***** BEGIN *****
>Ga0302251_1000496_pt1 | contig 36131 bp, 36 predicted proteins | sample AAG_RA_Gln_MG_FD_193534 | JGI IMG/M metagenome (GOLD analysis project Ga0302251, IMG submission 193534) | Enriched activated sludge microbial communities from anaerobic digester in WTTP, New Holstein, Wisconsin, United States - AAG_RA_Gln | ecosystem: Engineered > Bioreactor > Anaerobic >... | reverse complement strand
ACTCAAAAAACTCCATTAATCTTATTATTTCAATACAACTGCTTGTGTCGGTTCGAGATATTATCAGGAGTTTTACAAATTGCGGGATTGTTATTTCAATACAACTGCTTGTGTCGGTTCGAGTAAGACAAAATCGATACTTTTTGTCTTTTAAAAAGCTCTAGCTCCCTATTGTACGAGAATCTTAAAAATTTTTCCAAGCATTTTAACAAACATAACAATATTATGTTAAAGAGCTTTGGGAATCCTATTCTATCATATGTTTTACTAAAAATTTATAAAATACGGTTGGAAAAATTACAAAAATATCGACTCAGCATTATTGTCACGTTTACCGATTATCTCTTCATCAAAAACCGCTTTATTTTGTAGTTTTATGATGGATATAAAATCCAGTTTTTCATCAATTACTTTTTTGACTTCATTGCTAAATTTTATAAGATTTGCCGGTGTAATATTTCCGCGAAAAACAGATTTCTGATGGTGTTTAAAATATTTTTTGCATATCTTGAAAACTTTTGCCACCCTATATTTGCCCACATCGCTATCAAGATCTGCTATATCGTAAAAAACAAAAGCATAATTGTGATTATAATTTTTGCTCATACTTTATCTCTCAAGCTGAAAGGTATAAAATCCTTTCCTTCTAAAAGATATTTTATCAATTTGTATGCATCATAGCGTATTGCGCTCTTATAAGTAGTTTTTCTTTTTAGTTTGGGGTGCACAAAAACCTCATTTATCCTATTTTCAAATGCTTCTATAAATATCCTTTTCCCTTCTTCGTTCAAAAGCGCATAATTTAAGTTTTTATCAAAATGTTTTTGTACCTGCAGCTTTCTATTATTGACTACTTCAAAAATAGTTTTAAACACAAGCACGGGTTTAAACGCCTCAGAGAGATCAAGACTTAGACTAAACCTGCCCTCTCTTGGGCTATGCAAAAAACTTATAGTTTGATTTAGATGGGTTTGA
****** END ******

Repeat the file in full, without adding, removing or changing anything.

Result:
>Ga0302251_1000496_pt1 | contig 36131 bp, 36 predicted proteins | sample AAG_RA_Gln_MG_FD_193534 | JGI IMG/M metagenome (GOLD analysis project Ga0302251, IMG submission 193534) | Enriched activated sludge microbial communities from anaerobic digester in WTTP, New Holstein, Wisconsin, United States - AAG_RA_Gln | ecosystem: Engineered > Bioreactor > Anaerobic >... | reverse complement strand
ACTCAAAAAACTCCATTAATCTTATTATTTCAATACAACTGCTTGTGTCGGTTCGAGATATTATCAGGAGTTTTACAAATTGCGGGATTGTTATTTCAATACAACTGCTTGTGTCGGTTCGAGTAAGACAAAATCGATACTTTTTGTCTTTTAAAAAGCTCTAGCTCCCTATTGTACGAGAATCTTAAAAATTTTTCCAAGCATTTTAACAAACATAACAATATTATGTTAAAGAGCTTTGGGAATCCTATTCTATCATATGTTTTACTAAAAATTTATAAAATACGGTTGGAAAAATTACAAAAATATCGACTCAGCATTATTGTCACGTTTACCGATTATCTCTTCATCAAAAACCGCTTTATTTTGTAGTTTTATGATGGATATAAAATCCAGTTTTTCATCAATTACTTTTTTGACTTCATTGCTAAATTTTATAAGATTTGCCGGTGTAATATTTCCGCGAAAAACAGATTTCTGATGGTGTTTAAAATATTTTTTGCATATCTTGAAAACTTTTGCCACCCTATATTTGCCCACATCGCTATCAAGATCTGCTATATCGTAAAAAACAAAAGCATAATTGTGATTATAATTTTTGCTCATACTTTATCTCTCAAGCTGAAAGGTATAAAATCCTTTCCTTCTAAAAGATATTTTATCAATTTGTATGCATCATAGCGTATTGCGCTCTTATAAGTAGTTTTTCTTTTTAGTTTGGGGTGCACAAAAACCTCATTTATCCTATTTTCAAATGCTTCTATAAATATCCTTTTCCCTTCTTCGTTCAAAAGCGCATAATTTAAGTTTTTATCAAAATGTTTTTGTACCTGCAGCTTTCTATTATTGACTACTTCAAAAATAGTTTTAAACACAAGCACGGGTTTAAACGCCTCAGAGAGATCAAGACTTAGACTAAACCTGCCCTCTCTTGGGCTATGCAAAAAACTTATAGTTTGATTTAGATGGGTTTGA